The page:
First, Paul Vallas, then Arne Duncan, now Ron Huberman. Under the Mayor’s direction, Chicago’s schools have made real progress when nobody thought they could, and been in the forefront of urban education reform. And he has yet to make a bad pick for Schools CEO (even though none had “education experience” going in). Heck, Huberman had no mass transit experience going to the CTA, and you seem to think he did OK.

    In fact, the Mayor has done such a good job facing up to the challenge of the schools that other big-city Mayors, including in your home town of NY, have emulated his management approach by taking control of the schools and instituting reforms.

    So my respectful suggestion to you is to recognize his devotion to the schools, and his success to date in improving them, and cut him a little slack until he replaces Huberman. If you feel Huberman’s replacement is a dud and the CTA got shafted, feel free to fire away on the Huffington Post.

    To change the subject, I have enjoyed Chicago Carless for some time. I guess you’ve been here for six years, but anyway, welcome to Chicago! As a suggestion, why don’t you get your bike and join us for Chicago Critical Mass tomorrow night. It’s our ninth annual Polka Ride, and it’s our most fun ride of the year. I’m serious. If you’re interested, just reply and I’ll let you know how to contact me. And we can continue the conversation, if you wish.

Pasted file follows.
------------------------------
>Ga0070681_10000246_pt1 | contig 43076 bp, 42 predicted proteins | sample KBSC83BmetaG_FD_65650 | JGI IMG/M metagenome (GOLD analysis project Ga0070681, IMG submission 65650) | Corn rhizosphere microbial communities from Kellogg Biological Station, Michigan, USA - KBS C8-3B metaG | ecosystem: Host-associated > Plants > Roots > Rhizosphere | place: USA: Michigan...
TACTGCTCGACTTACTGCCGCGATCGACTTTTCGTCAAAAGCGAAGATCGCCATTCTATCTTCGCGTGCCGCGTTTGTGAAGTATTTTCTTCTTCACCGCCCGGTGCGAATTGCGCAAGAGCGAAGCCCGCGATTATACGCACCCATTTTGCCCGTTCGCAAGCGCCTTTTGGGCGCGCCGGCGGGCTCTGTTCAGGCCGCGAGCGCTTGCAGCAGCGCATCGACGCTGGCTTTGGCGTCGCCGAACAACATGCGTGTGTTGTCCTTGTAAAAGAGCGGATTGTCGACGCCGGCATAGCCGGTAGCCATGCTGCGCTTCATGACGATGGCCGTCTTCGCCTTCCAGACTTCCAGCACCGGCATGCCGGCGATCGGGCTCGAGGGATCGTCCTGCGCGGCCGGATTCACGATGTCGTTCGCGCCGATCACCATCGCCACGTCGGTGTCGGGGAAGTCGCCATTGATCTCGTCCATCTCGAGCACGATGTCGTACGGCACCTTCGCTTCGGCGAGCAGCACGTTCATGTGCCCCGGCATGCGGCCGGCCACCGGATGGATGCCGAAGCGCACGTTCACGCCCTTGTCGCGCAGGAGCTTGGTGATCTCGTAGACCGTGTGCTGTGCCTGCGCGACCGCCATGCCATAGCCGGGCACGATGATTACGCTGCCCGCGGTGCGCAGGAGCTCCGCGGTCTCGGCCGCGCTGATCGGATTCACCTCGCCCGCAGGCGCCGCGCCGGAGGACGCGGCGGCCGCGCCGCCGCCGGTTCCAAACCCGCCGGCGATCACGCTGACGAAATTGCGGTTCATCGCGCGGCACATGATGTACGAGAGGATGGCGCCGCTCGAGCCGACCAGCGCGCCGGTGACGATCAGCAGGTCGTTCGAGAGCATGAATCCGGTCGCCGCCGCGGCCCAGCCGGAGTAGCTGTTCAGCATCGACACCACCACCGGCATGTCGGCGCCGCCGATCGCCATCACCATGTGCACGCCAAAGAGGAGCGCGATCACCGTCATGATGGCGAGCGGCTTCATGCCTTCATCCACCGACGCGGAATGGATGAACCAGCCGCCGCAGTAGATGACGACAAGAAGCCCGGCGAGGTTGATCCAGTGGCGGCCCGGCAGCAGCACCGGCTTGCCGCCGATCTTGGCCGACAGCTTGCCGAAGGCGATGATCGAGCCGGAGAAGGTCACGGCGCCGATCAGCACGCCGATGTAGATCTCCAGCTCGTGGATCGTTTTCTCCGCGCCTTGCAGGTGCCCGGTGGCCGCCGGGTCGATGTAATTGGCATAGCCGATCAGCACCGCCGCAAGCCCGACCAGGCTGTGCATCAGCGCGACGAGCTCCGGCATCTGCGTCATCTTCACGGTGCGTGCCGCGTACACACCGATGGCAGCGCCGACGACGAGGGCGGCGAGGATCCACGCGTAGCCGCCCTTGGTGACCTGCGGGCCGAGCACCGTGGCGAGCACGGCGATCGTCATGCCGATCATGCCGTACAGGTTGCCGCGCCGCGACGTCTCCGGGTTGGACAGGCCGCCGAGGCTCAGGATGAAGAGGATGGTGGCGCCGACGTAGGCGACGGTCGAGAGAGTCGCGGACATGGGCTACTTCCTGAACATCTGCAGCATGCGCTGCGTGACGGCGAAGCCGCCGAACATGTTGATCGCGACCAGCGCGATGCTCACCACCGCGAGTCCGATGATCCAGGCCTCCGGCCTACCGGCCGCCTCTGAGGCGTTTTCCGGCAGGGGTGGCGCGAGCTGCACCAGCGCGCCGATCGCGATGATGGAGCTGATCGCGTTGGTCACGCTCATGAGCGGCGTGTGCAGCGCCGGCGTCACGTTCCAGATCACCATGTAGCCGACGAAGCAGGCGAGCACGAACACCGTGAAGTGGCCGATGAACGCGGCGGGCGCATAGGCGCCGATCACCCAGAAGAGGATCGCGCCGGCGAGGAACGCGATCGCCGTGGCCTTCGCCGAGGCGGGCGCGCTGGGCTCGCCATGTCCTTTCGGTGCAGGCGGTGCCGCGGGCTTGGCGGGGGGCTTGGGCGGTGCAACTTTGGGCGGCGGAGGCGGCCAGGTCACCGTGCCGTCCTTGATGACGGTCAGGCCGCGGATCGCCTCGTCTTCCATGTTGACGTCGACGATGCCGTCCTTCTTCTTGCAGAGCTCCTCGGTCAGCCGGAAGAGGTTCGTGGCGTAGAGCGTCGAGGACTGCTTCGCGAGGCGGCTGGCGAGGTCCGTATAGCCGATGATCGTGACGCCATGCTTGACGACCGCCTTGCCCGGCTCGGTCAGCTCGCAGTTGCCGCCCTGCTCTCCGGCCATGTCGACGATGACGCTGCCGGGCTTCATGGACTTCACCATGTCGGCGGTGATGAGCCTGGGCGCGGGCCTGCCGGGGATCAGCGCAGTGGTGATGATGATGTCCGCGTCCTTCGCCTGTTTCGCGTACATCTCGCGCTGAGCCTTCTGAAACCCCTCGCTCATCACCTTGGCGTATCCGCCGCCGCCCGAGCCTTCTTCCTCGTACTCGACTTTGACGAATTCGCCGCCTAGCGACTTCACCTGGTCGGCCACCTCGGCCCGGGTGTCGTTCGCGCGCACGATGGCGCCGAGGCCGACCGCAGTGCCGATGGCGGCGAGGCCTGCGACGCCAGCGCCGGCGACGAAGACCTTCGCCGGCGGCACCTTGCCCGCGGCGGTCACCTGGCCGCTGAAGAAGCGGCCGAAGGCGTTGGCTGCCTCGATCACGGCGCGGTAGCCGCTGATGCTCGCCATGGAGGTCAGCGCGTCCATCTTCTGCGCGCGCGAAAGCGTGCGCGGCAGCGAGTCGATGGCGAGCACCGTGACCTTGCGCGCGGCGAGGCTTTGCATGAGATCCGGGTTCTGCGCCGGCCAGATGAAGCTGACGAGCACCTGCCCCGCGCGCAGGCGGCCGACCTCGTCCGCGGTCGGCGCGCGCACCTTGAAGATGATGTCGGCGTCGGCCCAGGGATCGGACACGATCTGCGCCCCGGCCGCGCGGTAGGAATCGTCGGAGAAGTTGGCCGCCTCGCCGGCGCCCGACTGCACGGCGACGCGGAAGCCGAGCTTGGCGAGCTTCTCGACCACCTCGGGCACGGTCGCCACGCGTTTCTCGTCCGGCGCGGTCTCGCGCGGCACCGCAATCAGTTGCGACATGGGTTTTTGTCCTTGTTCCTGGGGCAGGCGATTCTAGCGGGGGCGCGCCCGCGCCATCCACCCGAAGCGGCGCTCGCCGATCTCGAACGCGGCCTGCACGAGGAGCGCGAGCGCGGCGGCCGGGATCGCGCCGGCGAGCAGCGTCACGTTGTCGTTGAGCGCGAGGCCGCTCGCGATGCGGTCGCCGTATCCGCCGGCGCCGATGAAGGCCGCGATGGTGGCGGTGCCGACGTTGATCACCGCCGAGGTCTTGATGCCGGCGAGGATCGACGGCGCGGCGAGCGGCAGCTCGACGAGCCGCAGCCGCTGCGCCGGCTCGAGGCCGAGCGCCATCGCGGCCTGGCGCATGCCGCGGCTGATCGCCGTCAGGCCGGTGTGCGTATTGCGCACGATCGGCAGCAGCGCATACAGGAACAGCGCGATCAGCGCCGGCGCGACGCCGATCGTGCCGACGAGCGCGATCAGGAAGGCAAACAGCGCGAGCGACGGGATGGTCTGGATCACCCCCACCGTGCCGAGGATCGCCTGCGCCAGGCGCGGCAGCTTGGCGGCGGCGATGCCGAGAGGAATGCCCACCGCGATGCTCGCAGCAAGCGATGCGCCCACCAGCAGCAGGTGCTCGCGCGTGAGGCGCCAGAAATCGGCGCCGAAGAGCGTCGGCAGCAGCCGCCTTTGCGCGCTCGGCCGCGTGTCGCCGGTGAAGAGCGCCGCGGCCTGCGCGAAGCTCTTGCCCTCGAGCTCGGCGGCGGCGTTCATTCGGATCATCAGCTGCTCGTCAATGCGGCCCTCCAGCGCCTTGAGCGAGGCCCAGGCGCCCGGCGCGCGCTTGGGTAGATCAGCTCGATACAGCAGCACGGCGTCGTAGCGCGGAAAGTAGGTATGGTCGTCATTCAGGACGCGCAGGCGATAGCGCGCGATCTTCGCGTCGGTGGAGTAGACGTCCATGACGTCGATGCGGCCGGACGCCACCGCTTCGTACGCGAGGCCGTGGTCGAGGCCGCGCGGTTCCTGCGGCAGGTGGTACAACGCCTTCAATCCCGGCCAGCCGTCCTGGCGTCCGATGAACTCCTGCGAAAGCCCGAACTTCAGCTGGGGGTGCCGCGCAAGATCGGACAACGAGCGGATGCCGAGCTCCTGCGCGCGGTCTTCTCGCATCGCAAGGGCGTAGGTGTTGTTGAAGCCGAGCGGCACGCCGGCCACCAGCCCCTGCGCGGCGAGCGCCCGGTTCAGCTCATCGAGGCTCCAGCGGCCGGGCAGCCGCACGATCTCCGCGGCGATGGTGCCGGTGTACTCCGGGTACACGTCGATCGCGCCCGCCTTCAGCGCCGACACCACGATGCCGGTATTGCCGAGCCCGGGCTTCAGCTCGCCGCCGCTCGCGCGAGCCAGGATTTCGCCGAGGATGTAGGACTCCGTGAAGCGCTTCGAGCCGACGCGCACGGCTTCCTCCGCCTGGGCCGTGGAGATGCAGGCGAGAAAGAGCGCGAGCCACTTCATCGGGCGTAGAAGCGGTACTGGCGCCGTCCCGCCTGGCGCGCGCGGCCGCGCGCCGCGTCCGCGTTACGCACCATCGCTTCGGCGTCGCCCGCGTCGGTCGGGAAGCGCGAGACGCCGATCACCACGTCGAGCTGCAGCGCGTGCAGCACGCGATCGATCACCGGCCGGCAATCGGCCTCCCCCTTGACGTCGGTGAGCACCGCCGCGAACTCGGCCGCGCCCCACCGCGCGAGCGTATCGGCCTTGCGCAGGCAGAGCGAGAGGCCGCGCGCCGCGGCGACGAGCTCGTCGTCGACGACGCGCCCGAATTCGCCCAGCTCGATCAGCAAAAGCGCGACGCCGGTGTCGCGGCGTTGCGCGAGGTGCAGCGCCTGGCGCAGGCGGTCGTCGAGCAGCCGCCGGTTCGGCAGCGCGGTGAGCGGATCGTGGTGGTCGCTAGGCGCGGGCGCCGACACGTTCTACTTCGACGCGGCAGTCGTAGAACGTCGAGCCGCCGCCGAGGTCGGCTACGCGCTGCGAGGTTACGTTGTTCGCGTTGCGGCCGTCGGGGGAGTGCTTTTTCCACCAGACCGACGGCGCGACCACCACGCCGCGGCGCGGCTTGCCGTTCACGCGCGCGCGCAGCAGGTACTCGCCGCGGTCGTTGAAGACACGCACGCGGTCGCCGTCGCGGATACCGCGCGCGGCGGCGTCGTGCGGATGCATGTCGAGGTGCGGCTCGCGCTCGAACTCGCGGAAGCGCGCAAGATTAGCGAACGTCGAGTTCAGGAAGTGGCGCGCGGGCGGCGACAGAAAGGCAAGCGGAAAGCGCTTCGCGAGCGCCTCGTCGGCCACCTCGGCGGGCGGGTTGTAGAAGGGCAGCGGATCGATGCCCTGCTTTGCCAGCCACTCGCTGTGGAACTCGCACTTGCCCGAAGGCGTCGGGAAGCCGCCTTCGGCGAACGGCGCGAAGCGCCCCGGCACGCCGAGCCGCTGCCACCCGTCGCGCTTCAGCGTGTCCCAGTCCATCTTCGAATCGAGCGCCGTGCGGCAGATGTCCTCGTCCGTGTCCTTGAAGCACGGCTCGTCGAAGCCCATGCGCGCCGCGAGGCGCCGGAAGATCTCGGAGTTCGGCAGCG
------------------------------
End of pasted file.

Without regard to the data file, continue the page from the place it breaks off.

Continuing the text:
Thanks for listening.

  5. It’s a done deal, Mike. There’s an article on the Trib’s website about Huberman being booed at his first public meeting today.

    I don’t follow the public school system closely, but from what I’ve read, it was a mess until Daley took control of it and brought in professional administrators to clean it up. Apparently, it’s an ongoing process. I think Huberman proved himself a capable manager at CTA, so I’m willing to give him a chance at CPS. It’s a big system, and it needs a professional running it – not simply an educator.

    I do agree with getting rid of Daley. I’ve disliked him since I moved here. I also think the City Council is too large. We need city-wide government reform, starting with a council half the size of the current one — and a new mayor. The unions need to be reigned in, and Daley’s Democratic machine needs to be shut down.